Home care workers file for largest union election in Minnesota history

Tyler Frank, who cares for his partner, Nicole, was among the home care workers who spoke at a rally Tuesday after filing for union representation.

Joined by the clients they serve, workers who care for people in their homes filed Tuesday to form a union. Organizing under the slogan, “Invisible No More,” they said a union will improve pay, working conditions and the quality of care.

The state Bureau of Mediation Services will conduct a mail ballot election among the state’s 26,000 home care workers, making it the largest single union vote in state history.

The workers are seeking representation by SEIU Healthcare Minnesota, a statewide local of the Service Employees International Union. They filed cards signed by more than 9,000 home care workers, triggering the process for a vote. Organizers expect the election to take place in August.

“We are coming together because we know that in other states where home care workers have formed a union, they have won significant wage increases, access to benefits and training opportunities, and most importantly, a voice in the state decisions that affect them,” said Darleen Henry, a home care worker from Rosemount.

Home care workers are employed by their clients – seniors and people with disabilities – but are paid mainly through public funds. Some home care workers gave up good-paying jobs to become personal care assistants and direct support professionals for a family member.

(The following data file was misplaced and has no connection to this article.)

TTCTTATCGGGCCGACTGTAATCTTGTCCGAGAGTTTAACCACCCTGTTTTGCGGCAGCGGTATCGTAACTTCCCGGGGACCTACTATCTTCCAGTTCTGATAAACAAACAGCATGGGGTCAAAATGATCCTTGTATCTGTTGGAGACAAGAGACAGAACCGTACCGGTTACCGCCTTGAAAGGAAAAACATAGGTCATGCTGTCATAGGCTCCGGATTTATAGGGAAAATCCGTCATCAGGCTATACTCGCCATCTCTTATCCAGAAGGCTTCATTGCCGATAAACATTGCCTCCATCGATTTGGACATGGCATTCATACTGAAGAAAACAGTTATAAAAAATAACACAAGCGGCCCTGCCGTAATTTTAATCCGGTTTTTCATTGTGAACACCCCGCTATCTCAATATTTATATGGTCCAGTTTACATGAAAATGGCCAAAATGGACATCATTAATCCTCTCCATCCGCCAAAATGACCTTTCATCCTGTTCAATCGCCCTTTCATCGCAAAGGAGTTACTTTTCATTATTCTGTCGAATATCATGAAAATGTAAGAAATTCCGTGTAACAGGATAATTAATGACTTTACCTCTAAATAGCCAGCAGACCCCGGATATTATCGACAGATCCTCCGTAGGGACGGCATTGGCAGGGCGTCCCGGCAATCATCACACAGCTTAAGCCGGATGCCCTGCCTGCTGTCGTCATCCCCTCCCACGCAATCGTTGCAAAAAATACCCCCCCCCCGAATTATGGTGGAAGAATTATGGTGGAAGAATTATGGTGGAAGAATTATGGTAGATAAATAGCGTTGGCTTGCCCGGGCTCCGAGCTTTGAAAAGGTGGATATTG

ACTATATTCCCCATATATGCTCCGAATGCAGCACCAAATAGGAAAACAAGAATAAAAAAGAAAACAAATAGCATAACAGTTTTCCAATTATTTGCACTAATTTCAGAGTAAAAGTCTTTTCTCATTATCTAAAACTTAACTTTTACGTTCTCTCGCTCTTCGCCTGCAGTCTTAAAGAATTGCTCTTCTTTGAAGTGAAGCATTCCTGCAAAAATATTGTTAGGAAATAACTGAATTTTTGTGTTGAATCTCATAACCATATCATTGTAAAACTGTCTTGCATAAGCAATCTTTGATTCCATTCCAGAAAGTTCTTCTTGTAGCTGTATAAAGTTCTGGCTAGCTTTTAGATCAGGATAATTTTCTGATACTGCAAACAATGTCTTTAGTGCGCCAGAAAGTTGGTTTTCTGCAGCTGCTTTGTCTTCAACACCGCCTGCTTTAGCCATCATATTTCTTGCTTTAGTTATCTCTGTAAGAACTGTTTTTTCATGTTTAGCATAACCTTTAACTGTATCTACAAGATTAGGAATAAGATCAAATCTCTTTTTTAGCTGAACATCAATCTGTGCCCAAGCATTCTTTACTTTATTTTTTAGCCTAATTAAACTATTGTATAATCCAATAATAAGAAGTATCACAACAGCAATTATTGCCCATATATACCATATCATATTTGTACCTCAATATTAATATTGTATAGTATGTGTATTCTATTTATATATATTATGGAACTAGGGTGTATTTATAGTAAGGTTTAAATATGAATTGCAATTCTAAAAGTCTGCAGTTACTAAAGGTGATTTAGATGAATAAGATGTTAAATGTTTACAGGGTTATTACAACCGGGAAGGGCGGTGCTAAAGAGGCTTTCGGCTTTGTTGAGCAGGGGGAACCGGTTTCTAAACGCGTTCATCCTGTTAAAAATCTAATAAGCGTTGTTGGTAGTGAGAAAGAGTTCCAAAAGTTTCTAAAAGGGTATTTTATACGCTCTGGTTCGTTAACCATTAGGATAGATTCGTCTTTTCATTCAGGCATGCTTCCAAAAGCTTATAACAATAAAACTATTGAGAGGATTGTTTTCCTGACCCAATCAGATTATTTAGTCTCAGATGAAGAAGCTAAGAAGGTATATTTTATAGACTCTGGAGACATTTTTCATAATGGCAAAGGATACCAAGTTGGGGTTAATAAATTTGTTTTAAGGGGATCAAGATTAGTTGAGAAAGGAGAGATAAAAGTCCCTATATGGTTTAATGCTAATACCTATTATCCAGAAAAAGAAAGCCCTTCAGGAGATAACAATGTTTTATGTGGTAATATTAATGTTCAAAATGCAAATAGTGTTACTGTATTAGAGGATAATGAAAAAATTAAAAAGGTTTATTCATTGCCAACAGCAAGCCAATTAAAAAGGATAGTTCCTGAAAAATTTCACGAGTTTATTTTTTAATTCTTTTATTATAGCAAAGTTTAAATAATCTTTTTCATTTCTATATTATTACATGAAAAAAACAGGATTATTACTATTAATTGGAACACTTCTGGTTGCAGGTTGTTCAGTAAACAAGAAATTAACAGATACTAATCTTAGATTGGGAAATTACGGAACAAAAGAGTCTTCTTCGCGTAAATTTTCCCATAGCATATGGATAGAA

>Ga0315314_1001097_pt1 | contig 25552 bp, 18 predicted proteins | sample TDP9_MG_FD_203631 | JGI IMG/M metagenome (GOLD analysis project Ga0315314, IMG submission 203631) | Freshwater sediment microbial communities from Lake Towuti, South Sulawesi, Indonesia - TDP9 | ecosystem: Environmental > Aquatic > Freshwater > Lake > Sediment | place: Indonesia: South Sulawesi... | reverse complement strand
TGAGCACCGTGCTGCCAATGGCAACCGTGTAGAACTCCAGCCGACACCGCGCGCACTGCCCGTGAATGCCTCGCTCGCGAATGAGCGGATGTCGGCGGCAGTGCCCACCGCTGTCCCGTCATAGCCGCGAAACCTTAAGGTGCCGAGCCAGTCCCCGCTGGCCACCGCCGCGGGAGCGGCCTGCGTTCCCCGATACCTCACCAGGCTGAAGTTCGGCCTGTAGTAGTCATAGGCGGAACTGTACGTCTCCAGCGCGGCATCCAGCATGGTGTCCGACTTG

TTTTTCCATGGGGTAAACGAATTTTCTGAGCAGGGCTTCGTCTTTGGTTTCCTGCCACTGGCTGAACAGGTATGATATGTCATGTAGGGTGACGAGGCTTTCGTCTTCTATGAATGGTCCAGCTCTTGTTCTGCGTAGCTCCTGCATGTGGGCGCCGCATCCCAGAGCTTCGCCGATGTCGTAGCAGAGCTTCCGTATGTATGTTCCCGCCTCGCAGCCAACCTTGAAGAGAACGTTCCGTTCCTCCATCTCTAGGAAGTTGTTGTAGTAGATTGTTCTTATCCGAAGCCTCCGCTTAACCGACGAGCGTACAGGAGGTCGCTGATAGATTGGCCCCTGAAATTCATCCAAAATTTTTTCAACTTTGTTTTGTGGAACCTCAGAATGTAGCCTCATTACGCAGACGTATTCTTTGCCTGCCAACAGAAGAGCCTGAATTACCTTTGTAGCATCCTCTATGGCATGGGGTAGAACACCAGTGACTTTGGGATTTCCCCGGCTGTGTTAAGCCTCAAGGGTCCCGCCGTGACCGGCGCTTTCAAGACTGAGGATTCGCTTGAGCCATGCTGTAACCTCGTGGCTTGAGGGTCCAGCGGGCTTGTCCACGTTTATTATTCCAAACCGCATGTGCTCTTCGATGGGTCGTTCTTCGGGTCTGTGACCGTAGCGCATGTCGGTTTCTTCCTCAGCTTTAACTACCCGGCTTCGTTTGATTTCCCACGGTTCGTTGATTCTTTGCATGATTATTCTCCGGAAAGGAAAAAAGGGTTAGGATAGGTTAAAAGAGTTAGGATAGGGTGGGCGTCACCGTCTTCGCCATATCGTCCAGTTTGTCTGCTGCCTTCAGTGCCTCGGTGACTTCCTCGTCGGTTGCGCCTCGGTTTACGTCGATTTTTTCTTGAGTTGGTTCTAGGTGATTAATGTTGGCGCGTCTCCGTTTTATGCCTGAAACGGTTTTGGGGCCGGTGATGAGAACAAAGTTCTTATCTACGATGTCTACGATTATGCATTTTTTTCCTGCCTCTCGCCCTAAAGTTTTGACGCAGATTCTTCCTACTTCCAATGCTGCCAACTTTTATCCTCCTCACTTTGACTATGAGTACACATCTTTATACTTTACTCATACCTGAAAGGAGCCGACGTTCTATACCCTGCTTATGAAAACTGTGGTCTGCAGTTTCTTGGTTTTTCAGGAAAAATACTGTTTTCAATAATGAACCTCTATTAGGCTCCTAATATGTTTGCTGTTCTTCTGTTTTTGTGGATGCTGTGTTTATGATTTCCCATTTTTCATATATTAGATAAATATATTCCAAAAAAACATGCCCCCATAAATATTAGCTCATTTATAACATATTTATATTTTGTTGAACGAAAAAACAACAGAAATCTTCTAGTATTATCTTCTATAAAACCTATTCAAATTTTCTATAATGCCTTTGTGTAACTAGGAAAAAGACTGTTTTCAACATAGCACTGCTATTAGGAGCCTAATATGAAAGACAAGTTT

“My partner, Nicole, needs PCA support 24 hours a day. With the help of several other PCAs, I work every day to see that she gets the care she needs to accomplish her goals,” said Tyler Frank, a home care worker from New Hope.

“Because of the high turnover of Nicole’s workers and the extra work their absence leaves for me, I often have to support Nicole at the expense of my own aspirations. We need to recognize the importance of home care work and make it a stable career – that will improve the stability of my life and Nicole’s life.”

Pay is so low that many caregivers qualify for food stamps. They don’t receive paid sick leave or health or retirement benefits.

“I had a hysterectomy and went to work the following day because missing work means that my children do not eat,” said Shaquonica Johnson, a home care worker from Brooklyn Park. “I am here today because for too long, the work I and over 26,000 other Minnesotans do for a living – the work of caring for our neighbors, keeping seniors and people with disabilities in their homes and communities – has been made invisible, and when we win our union, we will finally be invisible no more.”

Clients who depend on home care workers are supporting the unionization effort.

“The high turnover in the field, from the low pay and lack of benefits, causes turmoil for families,” said Nikki Villavicencio, a home care recipient from Maplewood. “The current conditions often make me wonder, why is this field so undervalued? Why is it the workers who support my family are treated as if they are invisible? My family knows that when home care workers win their union, it will help not only them, but us as well.”

Villavicencio, who is married and the mother of a two-year-old daughter, said the care provided by PCA Makayla Morgan enables her to be independent, employed in a job and active in the community.

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Barb Kucera

I edit the Workday Minnesota news site, www.workdayminnesota.org